If you're still wearing the same clothes you bought ten years ago, then part of you hasn't changed through all that time. Too bad--Since you weren't all that to begin with, we were hoping to see a change.
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Look again--Some people noticed, travelingferret, and they might have appreciated the recognition. But yeah, the design is good. Also, though some are trying to defend IDEA goods by pointing out that they can last the long while, I believe more effort ought to be put in defending the idea that the nature of their composition and their cost, make them easier to imagine as only temporary goods. Goods well suited for who you are NOW, that is, constituted so you don't feel you have to keep them around forever, or pass them on to other people they no longer well suit, either. You can get rid of them, as you should anything that remains static, while you go about life's primary business--growing into something richer and more wonderful--different.
What we need to do is really get good at re-using the materials. You buy knowing you'll be breaking in on down soon enough, to be put back into something relevant and new. Planned obsolescence is moved by the wrong energy, but can be "re-made" into a philosophy which redeems change and growth, that is, into something rather well usefully suited to work against an age increasingly driven to redeem stuff that should be well out of our face by now, but was, unfortunately, well built to last. More talk about the good old days and the crappy youth of today, grandpa? Lovely, can't get enough, as they say. . . Say, How're your bones doin', gramps?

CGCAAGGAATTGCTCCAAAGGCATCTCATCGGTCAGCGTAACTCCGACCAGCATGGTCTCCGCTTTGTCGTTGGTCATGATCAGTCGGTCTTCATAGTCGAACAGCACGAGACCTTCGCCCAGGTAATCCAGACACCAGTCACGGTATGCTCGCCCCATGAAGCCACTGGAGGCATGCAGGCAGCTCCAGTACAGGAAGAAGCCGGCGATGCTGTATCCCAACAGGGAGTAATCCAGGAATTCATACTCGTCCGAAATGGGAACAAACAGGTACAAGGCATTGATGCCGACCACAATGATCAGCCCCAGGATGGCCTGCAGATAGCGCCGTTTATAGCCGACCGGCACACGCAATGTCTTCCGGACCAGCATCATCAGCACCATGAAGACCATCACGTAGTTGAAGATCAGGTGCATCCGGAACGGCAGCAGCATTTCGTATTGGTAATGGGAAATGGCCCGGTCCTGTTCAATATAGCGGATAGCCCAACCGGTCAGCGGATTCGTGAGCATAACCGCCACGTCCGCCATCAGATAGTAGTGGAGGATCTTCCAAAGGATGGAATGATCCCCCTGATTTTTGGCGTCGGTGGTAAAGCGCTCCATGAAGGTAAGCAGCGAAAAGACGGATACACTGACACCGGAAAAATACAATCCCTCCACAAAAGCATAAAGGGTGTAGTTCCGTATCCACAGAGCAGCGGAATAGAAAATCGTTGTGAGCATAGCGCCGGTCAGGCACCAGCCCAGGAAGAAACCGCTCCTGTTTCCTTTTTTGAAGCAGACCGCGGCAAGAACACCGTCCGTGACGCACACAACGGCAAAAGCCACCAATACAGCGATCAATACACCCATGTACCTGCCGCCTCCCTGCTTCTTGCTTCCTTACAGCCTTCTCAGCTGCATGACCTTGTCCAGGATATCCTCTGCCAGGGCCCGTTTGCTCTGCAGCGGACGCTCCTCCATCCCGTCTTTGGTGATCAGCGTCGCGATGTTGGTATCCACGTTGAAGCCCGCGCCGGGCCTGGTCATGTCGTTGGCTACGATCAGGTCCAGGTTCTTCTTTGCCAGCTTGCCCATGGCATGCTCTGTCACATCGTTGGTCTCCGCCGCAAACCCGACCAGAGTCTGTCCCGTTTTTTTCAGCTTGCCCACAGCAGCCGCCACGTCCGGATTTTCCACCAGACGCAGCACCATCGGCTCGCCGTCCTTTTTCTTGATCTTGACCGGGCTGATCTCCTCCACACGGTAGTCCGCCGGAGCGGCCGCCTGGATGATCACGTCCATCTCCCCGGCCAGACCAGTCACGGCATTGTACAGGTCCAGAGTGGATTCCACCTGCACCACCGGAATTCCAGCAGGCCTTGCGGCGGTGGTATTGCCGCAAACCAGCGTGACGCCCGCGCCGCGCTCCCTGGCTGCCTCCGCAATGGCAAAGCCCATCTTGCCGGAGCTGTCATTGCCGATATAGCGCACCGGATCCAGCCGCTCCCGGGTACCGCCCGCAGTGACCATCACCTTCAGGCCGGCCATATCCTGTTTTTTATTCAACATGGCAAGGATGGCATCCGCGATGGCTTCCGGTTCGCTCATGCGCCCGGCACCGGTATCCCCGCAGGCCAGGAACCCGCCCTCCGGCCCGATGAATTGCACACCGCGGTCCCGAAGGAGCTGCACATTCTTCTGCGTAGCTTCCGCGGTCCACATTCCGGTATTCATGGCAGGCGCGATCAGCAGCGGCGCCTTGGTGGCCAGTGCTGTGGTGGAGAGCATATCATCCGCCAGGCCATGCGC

Richard Brody shared a link.Moderator · November 20 at 3:38pm I'm obsessed with Bringing Up Baby, which is on TCM at 6 PM (ET). It's the first film by Howard Hawks that I ever saw, and it opened up several universes to me, cinematic and otherwise. Here's the story. I was seventeen or eighteen; I had never heard of Hawks until I read Godard's enthusiastic mention of him in one of the early critical pieces in "Godard on Godard"—he called Hawks "the greatest American artist," and this piqued my curiosity. So, the next time I was in town (I… I was out of town at college for the most part), I went to see the first Hawks film playing in a revival house, which turned out to be "Bringing Up Baby." I certainly laughed a lot (and, at a few bits, uncontrollably), but that's not all there was to it. I had never read Freud, but I had heard of Freud, and when I saw "Bringing Up Baby," its realm of symbolism made instant sense; it was obviou…
A Polish zoologist and his wife maintain a zoo which is utopia, realized. The people who work there are blissfully satisfied and happy. The caged animals aren't distraught but rather, very satisfied. These animals have been very well attended to, and have developed so healthily for it that they almost seem proud to display what is distinctively excellent about them for viewers to enjoy. But there is a shadow coming--Nazis! The Nazis literally blow apart much of this happy configuration. Many of the animals die. But the zookeeper's wife is a prize any Nazi officer would covet, and the Nazi's chief zoologist is interested in claiming her for his own. So if there can be some pretence that would allow for her and her husband to keep their zoo in piece rather than be destroyed for war supplies, he's willing to concede it.
The zookeeper and his wife want to try and use their zoo to house as many Jews as they can. They approach the stately quarters of Hitler's zoologist …